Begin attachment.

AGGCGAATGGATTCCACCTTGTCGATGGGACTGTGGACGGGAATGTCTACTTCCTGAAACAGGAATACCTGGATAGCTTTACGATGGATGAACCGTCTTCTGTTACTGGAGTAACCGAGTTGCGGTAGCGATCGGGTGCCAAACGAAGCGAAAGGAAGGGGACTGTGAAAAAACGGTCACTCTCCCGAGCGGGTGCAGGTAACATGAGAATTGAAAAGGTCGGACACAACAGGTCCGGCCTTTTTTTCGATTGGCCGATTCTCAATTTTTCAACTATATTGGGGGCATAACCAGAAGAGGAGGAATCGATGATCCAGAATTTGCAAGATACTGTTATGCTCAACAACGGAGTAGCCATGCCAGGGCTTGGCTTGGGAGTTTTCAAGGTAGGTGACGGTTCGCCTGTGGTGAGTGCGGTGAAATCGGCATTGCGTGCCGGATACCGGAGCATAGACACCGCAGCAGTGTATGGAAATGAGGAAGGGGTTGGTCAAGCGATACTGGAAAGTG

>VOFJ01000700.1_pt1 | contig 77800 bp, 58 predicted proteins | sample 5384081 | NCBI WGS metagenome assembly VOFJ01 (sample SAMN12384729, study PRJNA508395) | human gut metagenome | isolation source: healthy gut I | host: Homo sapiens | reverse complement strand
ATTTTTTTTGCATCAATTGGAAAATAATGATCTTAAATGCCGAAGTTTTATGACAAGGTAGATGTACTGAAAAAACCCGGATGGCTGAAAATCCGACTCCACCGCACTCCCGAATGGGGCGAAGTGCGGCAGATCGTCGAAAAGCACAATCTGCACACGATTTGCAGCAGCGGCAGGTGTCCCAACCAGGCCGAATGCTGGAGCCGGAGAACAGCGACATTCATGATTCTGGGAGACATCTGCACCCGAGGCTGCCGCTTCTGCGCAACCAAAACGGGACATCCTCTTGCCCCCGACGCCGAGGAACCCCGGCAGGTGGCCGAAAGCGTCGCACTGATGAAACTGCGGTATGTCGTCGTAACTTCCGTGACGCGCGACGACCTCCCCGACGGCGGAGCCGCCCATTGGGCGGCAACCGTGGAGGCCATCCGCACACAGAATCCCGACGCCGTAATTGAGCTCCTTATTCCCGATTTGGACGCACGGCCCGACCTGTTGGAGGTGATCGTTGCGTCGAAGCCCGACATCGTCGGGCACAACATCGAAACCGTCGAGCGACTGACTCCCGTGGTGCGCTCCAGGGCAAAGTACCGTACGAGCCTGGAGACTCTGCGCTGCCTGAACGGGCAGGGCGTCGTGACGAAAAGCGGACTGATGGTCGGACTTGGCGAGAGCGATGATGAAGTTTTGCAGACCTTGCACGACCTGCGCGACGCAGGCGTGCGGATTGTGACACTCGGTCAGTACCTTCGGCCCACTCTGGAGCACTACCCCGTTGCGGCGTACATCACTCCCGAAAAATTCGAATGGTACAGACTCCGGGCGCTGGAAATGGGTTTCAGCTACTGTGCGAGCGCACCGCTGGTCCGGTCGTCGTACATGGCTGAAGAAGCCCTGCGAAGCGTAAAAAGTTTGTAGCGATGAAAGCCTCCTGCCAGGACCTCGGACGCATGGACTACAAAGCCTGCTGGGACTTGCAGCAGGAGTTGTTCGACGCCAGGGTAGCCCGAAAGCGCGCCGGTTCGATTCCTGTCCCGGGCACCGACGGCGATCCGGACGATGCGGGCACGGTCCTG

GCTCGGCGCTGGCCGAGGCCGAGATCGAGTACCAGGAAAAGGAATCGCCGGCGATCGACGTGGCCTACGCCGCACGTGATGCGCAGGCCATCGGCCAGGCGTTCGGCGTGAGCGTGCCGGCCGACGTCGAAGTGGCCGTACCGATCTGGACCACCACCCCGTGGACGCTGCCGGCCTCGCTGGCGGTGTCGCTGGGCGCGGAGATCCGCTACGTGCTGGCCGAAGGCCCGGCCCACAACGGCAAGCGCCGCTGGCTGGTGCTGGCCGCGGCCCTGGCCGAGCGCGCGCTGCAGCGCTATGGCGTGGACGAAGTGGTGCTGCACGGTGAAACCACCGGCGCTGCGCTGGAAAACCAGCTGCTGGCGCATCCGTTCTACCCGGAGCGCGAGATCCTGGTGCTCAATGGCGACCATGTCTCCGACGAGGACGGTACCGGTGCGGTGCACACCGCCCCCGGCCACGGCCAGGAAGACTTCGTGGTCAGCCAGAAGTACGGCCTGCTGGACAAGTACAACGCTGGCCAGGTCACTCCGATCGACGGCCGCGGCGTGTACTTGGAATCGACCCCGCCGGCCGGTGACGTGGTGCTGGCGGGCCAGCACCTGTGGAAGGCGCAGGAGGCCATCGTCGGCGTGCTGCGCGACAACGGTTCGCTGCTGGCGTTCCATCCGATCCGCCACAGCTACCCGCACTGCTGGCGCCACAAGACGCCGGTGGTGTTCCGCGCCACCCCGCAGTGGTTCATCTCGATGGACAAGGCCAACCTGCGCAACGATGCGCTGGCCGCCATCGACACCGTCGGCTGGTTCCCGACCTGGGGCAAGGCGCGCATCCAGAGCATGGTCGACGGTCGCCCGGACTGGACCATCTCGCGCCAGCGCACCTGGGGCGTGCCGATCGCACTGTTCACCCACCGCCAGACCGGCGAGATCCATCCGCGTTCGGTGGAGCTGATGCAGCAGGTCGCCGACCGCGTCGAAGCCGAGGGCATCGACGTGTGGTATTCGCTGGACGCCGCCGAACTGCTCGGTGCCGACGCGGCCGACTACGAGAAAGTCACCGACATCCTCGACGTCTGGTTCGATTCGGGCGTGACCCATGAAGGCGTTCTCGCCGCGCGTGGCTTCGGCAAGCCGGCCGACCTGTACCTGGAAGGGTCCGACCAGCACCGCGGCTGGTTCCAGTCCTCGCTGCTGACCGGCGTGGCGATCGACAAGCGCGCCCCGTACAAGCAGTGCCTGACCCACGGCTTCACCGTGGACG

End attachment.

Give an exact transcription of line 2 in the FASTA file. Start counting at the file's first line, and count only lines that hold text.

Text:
>VOFJ01000700.1_pt1 | contig 77800 bp, 58 predicted proteins | sample 5384081 | NCBI WGS metagenome assembly VOFJ01 (sample SAMN12384729, study PRJNA508395) | human gut metagenome | isolation source: healthy gut I | host: Homo sapiens | reverse complement strand